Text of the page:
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O-Linked Glycosylation Process

What is O-Linked Glycosylation?

O-linked glycosylation refers to the covalent attachment of sugar molecules, known as glycans, to the hydroxyl group of serine (Ser) or threonine (Thr) amino acids present in proteins. It is one of the two major types of glycosylation, the other being N-linked glycosylation, which involves the attachment of glycans to the nitrogen atom of asparagine (Asn) residues.

Common O-GalNAc core structures

O-Linked Glycosylation Process


The process begins with the addition of a monosaccharide, often N-acetyl-galactosamine (GalNAc), to the hydroxyl group of a Ser or Thr residue. This initiation step is catalyzed by a family of enzymes known as UDP-N-acetyl-D-galactosamine:polypeptide N-acetylgalactosaminyltransferases (GalNAc-Ts). These enzymes recognize specific amino acid motifs and transfer the GalNAc residue from the donor substrate UDP-GalNAc to the acceptor amino acid residue.


Following the initial attachment of GalNAc, the glycan chain can undergo further elongation through the addition of additional sugar residues. This process involves the activity of various glycosyltransferases that sequentially add different monosaccharides, such as glucose, galactose, N-acetylglucosamine, and fucose, to the growing glycan chain. The specific glycosyltransferases involved in O-glycan elongation depend on the cell type and tissue context.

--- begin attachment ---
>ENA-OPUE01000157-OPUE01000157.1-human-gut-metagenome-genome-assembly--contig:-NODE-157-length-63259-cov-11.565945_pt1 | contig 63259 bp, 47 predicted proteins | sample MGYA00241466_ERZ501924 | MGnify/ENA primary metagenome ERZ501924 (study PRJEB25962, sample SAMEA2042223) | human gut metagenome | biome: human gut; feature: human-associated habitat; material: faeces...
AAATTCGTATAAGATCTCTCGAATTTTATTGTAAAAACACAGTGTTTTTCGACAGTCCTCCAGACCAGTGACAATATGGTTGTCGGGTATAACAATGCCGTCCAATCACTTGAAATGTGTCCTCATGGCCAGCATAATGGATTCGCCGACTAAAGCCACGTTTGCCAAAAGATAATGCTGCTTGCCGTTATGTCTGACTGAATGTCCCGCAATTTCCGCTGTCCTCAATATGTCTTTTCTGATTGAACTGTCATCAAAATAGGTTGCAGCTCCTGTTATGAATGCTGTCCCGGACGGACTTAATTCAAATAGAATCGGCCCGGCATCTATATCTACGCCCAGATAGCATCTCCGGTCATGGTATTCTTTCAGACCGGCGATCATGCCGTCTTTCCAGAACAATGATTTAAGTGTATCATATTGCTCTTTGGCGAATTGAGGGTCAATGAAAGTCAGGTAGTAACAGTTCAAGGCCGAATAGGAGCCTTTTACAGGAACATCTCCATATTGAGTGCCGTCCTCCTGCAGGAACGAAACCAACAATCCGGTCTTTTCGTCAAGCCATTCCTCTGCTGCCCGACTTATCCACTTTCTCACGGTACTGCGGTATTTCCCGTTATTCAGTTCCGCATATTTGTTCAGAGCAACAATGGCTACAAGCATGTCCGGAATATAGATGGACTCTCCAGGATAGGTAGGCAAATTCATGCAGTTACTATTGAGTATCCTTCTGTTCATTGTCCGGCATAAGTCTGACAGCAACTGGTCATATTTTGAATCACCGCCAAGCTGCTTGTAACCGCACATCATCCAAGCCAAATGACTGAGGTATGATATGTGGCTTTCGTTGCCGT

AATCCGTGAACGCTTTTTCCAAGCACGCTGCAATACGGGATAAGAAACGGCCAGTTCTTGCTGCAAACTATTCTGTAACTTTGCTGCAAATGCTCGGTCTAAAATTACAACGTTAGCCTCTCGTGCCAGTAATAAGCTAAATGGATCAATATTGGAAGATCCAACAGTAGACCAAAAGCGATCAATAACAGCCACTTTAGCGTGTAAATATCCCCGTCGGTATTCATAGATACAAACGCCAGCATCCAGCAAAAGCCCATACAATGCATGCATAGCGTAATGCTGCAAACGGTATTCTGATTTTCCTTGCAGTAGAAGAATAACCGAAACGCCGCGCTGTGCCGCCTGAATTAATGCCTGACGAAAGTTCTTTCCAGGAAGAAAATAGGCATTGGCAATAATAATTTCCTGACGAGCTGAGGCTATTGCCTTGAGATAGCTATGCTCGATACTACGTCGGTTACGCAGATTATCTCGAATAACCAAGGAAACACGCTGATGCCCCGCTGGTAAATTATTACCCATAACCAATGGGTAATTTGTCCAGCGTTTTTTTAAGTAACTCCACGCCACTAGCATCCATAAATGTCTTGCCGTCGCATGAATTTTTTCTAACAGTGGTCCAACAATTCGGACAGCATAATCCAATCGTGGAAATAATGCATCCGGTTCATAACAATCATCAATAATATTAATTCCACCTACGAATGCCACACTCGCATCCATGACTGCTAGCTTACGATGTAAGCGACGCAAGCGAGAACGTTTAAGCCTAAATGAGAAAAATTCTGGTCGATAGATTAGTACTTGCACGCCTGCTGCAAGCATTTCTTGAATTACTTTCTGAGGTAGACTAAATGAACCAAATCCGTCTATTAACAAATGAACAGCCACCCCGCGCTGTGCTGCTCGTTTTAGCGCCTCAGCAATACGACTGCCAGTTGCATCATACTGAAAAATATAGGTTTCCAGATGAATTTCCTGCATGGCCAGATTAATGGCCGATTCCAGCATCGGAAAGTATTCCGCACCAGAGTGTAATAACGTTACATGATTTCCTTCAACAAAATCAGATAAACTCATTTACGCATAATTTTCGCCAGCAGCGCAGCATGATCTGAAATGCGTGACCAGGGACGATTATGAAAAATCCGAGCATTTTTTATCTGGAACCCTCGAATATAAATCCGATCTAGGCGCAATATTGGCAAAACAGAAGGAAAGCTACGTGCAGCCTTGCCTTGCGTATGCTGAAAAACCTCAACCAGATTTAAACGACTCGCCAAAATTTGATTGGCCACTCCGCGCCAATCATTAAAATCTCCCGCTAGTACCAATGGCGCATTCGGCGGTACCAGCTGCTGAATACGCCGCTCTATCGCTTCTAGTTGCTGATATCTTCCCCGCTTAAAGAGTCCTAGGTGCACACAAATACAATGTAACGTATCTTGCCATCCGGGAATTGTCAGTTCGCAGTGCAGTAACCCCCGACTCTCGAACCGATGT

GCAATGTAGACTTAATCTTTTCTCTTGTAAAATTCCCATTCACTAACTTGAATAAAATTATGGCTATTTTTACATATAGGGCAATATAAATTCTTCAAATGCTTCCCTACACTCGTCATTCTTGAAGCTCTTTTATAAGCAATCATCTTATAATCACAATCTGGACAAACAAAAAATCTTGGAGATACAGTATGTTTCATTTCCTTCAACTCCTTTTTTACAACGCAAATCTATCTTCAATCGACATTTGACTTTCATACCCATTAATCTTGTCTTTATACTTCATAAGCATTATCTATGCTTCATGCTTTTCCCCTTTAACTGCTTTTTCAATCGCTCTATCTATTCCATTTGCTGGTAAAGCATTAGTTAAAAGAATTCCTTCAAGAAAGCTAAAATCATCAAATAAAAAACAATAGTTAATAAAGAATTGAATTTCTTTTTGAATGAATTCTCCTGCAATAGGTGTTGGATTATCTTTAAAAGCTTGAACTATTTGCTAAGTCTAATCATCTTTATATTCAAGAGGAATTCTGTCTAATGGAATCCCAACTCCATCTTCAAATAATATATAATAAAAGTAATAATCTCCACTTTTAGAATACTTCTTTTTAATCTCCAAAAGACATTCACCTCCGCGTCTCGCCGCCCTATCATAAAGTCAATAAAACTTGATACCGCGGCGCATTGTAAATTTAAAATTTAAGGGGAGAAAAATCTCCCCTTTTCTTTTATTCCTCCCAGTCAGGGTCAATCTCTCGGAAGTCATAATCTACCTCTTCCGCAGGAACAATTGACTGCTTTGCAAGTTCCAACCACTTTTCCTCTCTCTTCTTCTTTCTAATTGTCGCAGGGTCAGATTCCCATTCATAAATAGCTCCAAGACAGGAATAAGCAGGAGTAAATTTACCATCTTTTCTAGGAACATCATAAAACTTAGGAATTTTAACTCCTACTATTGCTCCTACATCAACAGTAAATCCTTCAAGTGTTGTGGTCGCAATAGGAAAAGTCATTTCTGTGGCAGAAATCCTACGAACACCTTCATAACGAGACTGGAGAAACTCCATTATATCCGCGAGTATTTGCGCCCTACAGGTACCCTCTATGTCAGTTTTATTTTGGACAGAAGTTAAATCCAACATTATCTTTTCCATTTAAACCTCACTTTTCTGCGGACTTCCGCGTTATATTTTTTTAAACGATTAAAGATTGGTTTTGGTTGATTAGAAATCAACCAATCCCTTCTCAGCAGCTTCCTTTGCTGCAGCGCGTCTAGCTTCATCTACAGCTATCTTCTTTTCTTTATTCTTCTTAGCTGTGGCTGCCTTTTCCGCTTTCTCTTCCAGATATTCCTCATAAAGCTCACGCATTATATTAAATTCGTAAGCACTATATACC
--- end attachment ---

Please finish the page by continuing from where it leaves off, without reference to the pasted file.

In certain cases, the elongated O-glycans can undergo branching, where additional sugar residues are added to create a branched structure. This branching pattern is important for determining the functional properties of glycoproteins and is regulated by specific branching enzymes.

Protein folding and processing:

During and after O-glycosylation, the attached glycans can influence protein folding and processing. The presence of O-glycans can affect the conformation, stability, and solubility of the protein, as well as its trafficking and localization within the cell.

How Does O-linked Glycosylation Occur?

O-linked glycosylation occurs within the endoplasmic reticulum (ER) and Golgi apparatus of eukaryotic cells, where the necessary enzymes and substrates for glycosylation are localized.

The process of O-linked glycosylation begins with the activation of the sugar donor molecule, such as UDP-GalNAc, by specific nucleotide sugar transporters present in the ER and Golgi membranes. The activated sugar is then transferred to the acceptor Ser or Thr residues in the protein backbone by the corresponding glycosyltransferases.